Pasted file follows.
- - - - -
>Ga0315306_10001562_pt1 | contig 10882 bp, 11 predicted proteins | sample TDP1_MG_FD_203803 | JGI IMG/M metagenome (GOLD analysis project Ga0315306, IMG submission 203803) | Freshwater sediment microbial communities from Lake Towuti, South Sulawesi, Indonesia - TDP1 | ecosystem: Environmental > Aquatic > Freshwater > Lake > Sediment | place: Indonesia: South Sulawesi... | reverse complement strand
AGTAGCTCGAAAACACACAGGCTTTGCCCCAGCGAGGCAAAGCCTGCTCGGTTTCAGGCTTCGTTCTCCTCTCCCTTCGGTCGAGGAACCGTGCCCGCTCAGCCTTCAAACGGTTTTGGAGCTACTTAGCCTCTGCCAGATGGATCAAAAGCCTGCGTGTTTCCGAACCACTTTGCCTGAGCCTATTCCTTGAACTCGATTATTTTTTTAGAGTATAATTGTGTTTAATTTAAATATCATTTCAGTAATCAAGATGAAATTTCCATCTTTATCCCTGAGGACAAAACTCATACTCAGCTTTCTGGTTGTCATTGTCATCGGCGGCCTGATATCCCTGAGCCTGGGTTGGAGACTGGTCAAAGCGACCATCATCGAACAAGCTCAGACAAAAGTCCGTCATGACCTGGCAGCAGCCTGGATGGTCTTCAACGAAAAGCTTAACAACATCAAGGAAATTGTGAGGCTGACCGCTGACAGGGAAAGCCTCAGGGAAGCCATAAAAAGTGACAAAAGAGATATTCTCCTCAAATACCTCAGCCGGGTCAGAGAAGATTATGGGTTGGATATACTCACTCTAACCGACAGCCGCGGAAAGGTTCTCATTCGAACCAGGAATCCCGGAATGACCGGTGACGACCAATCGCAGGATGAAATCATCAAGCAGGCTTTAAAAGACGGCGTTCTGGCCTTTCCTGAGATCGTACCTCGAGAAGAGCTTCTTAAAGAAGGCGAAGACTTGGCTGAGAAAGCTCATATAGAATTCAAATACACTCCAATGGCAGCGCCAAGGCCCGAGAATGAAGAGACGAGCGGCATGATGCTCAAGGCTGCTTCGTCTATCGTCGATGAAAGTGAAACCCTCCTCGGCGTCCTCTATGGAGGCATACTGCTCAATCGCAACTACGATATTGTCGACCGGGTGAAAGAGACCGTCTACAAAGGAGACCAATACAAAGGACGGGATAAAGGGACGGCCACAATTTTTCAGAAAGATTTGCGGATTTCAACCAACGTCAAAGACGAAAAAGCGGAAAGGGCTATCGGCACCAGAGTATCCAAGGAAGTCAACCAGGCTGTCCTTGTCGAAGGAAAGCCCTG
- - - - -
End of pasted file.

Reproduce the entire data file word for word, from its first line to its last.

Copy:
>Ga0315306_10001562_pt1 | contig 10882 bp, 11 predicted proteins | sample TDP1_MG_FD_203803 | JGI IMG/M metagenome (GOLD analysis project Ga0315306, IMG submission 203803) | Freshwater sediment microbial communities from Lake Towuti, South Sulawesi, Indonesia - TDP1 | ecosystem: Environmental > Aquatic > Freshwater > Lake > Sediment | place: Indonesia: South Sulawesi... | reverse complement strand
AGTAGCTCGAAAACACACAGGCTTTGCCCCAGCGAGGCAAAGCCTGCTCGGTTTCAGGCTTCGTTCTCCTCTCCCTTCGGTCGAGGAACCGTGCCCGCTCAGCCTTCAAACGGTTTTGGAGCTACTTAGCCTCTGCCAGATGGATCAAAAGCCTGCGTGTTTCCGAACCACTTTGCCTGAGCCTATTCCTTGAACTCGATTATTTTTTTAGAGTATAATTGTGTTTAATTTAAATATCATTTCAGTAATCAAGATGAAATTTCCATCTTTATCCCTGAGGACAAAACTCATACTCAGCTTTCTGGTTGTCATTGTCATCGGCGGCCTGATATCCCTGAGCCTGGGTTGGAGACTGGTCAAAGCGACCATCATCGAACAAGCTCAGACAAAAGTCCGTCATGACCTGGCAGCAGCCTGGATGGTCTTCAACGAAAAGCTTAACAACATCAAGGAAATTGTGAGGCTGACCGCTGACAGGGAAAGCCTCAGGGAAGCCATAAAAAGTGACAAAAGAGATATTCTCCTCAAATACCTCAGCCGGGTCAGAGAAGATTATGGGTTGGATATACTCACTCTAACCGACAGCCGCGGAAAGGTTCTCATTCGAACCAGGAATCCCGGAATGACCGGTGACGACCAATCGCAGGATGAAATCATCAAGCAGGCTTTAAAAGACGGCGTTCTGGCCTTTCCTGAGATCGTACCTCGAGAAGAGCTTCTTAAAGAAGGCGAAGACTTGGCTGAGAAAGCTCATATAGAATTCAAATACACTCCAATGGCAGCGCCAAGGCCCGAGAATGAAGAGACGAGCGGCATGATGCTCAAGGCTGCTTCGTCTATCGTCGATGAAAGTGAAACCCTCCTCGGCGTCCTCTATGGAGGCATACTGCTCAATCGCAACTACGATATTGTCGACCGGGTGAAAGAGACCGTCTACAAAGGAGACCAATACAAAGGACGGGATAAAGGGACGGCCACAATTTTTCAGAAAGATTTGCGGATTTCAACCAACGTCAAAGACGAAAAAGCGGAAAGGGCTATCGGCACCAGAGTATCCAAGGAAGTCAACCAGGCTGTCCTTGTCGAAGGAAAGCCCTG